Ryne And Hallacy

A couple of years ago, Scientific American ran a short from Nature describing that a spinning cylinder filled with water could form various, unusual shapes under various rotational speeds. We (Ryne and myself) hope to replicate this experiment.
We predict that, under speeds of one to seven RPS, the water in our cylinder will form various shapes including: a triangle, square, hexagon, and pentagon. This is in line with the results from the Scientific American article.
1. Locate cylinder 13-20 cm (5-8 in) in diameter
2. Fill about halfway with water
3. Secure lid on cylinder
4. Attach cylinder firmly to some sort of rotational device (ours was a High-G accelerator built in class.
5. Spin cylinder starting at 1 RPS. Slowly build up speed to 7 RPS.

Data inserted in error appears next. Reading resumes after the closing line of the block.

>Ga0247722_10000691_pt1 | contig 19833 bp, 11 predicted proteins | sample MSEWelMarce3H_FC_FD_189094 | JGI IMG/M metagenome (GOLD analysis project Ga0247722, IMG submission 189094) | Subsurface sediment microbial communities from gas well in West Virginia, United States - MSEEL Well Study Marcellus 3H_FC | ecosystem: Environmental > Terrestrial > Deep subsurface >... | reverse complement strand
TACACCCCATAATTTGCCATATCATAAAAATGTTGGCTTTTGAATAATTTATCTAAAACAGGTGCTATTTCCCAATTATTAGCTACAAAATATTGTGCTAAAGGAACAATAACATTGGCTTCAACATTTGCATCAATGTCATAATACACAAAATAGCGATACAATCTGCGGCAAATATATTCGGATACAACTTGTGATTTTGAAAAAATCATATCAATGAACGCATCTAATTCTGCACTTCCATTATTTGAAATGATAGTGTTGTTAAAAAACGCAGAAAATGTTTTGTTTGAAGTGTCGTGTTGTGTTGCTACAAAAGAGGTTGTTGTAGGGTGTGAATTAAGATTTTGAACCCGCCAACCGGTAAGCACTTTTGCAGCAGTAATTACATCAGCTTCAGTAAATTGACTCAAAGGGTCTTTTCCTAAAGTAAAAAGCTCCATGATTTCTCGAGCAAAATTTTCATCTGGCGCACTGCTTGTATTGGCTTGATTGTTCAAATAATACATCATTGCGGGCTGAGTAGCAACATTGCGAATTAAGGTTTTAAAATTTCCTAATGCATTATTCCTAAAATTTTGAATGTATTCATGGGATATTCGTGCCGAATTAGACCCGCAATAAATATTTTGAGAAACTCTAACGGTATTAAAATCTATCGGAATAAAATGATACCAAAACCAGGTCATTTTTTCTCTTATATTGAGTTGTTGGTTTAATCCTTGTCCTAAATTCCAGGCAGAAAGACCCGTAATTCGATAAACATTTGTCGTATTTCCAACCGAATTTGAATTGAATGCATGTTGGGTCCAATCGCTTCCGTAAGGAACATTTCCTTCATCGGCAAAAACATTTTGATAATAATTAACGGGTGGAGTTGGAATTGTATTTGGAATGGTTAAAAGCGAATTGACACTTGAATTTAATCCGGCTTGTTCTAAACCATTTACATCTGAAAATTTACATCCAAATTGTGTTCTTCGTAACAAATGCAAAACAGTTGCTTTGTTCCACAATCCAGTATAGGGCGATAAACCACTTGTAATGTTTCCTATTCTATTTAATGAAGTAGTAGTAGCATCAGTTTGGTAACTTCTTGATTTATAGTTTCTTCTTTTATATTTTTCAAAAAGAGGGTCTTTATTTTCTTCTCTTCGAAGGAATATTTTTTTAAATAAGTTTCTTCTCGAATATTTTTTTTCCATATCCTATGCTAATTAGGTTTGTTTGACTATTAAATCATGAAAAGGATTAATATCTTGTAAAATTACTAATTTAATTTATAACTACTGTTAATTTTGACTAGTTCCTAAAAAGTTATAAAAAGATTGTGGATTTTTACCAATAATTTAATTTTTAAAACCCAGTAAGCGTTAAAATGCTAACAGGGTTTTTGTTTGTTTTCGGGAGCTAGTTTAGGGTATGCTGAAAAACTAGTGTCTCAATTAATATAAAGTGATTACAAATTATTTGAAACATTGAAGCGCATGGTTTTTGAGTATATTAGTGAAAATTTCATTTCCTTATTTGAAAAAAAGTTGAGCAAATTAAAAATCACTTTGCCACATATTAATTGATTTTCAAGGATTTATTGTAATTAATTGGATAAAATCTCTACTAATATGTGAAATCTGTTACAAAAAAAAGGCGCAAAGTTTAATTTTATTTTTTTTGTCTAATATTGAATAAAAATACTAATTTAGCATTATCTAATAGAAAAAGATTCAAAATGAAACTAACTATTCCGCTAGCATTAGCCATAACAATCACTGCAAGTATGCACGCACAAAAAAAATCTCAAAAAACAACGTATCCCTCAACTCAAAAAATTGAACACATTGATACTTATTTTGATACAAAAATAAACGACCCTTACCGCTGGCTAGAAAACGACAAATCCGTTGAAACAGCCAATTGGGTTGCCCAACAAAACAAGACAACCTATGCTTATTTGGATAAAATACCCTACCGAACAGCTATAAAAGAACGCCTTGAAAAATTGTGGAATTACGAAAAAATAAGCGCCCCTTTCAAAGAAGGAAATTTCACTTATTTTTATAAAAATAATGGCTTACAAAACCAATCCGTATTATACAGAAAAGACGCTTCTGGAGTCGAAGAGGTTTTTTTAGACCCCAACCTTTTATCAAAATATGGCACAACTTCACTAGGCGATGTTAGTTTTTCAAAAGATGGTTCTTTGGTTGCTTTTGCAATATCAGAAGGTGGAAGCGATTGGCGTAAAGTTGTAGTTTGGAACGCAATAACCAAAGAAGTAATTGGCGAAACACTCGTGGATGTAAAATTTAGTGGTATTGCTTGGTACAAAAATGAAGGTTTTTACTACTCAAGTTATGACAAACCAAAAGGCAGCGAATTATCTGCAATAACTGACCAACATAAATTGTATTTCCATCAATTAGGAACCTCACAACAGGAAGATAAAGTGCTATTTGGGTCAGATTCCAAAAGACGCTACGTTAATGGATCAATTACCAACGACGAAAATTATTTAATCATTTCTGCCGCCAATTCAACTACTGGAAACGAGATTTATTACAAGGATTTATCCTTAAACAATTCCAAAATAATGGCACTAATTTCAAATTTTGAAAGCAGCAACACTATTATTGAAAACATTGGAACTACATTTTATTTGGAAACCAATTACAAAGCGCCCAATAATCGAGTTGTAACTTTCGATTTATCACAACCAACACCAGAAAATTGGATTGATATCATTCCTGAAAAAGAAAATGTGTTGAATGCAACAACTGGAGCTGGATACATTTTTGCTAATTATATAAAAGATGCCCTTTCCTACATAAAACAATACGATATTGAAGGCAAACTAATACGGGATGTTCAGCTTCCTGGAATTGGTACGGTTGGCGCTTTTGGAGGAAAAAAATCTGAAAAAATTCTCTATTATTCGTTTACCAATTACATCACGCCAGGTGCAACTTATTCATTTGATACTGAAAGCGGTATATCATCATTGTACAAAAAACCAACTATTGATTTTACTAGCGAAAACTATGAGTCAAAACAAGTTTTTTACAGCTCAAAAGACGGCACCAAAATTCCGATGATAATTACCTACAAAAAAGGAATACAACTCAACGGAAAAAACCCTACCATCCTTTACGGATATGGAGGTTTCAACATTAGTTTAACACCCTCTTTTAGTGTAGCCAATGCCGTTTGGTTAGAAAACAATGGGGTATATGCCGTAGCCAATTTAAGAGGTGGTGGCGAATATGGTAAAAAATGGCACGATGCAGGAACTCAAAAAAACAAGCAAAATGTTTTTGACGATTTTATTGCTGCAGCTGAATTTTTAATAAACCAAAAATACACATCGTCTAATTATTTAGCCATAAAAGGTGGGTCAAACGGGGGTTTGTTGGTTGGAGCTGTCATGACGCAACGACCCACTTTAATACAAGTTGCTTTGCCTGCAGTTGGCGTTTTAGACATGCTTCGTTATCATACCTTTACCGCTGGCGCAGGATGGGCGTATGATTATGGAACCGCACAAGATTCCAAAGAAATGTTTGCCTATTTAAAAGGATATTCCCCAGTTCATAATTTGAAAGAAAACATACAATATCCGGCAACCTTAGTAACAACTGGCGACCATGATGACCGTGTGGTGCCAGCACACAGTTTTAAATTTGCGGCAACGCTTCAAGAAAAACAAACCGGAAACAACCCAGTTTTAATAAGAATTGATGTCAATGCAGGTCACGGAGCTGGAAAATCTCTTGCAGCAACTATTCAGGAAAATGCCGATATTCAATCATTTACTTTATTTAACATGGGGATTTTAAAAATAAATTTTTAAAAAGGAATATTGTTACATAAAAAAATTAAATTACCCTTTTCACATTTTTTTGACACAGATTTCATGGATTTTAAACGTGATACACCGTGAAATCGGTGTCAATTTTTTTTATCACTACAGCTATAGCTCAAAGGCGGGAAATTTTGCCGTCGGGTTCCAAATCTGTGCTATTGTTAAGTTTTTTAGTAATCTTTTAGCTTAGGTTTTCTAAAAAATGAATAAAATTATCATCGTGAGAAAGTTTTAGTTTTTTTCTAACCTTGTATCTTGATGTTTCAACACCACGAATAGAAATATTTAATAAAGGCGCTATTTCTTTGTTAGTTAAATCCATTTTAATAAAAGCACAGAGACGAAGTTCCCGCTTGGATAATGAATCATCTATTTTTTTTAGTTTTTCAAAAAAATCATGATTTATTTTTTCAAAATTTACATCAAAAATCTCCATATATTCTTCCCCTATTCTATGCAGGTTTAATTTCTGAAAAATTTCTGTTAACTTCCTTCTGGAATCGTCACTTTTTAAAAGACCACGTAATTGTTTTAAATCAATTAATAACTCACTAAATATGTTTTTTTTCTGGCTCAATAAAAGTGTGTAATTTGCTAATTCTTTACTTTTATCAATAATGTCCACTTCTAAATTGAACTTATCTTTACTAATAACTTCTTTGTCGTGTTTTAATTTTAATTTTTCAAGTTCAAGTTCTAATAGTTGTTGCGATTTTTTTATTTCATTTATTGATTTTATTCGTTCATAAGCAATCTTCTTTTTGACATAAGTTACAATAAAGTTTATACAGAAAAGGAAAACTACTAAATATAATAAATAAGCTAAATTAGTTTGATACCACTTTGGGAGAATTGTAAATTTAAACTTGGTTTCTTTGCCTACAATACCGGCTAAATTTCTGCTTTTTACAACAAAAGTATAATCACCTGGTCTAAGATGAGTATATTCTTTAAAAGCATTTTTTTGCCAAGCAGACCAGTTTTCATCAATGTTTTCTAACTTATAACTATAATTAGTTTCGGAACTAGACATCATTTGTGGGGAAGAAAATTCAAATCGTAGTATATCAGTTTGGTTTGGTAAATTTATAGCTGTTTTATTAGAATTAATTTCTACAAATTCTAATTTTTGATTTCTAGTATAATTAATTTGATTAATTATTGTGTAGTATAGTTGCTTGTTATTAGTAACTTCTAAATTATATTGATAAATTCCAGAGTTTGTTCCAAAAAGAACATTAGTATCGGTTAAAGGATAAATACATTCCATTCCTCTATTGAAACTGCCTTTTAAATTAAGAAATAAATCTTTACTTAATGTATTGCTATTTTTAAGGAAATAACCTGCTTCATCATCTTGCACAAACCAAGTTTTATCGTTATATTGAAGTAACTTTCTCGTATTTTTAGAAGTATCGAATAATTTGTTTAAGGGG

6. Record step 5 with camera.
The cylinder failed to create any special shapes except a circle. Near 7+ RPS, the cylinder became unsteady. Water also flew out from the lid.
Due to an insecure lid and binding to the High-G accelerator, our experiment did not produce the predicted results. The water only formed circles instead of the geometric shapes we were looking for
The cylinder was off-center, so the cylinder was already experiencing off-balance centripetal forces. This disturbed any equilibrium that might have occurred. The non-secure lid leaked water, and the insecure binding made the off-center cylinder fly wildly around the accelerator.
(coming soon)
Our experiment did not work as predicted. Instead of forming different shapes the water went up along the side of the container and only ever created circles. In further experimentation, we will need to secure the lid and binding better and on center. We will also need to use a bucket with sides that go straight up and down. This well help the water be centered and therefore allow it to make polygons

Website that shows the expected conclusions from our experiment

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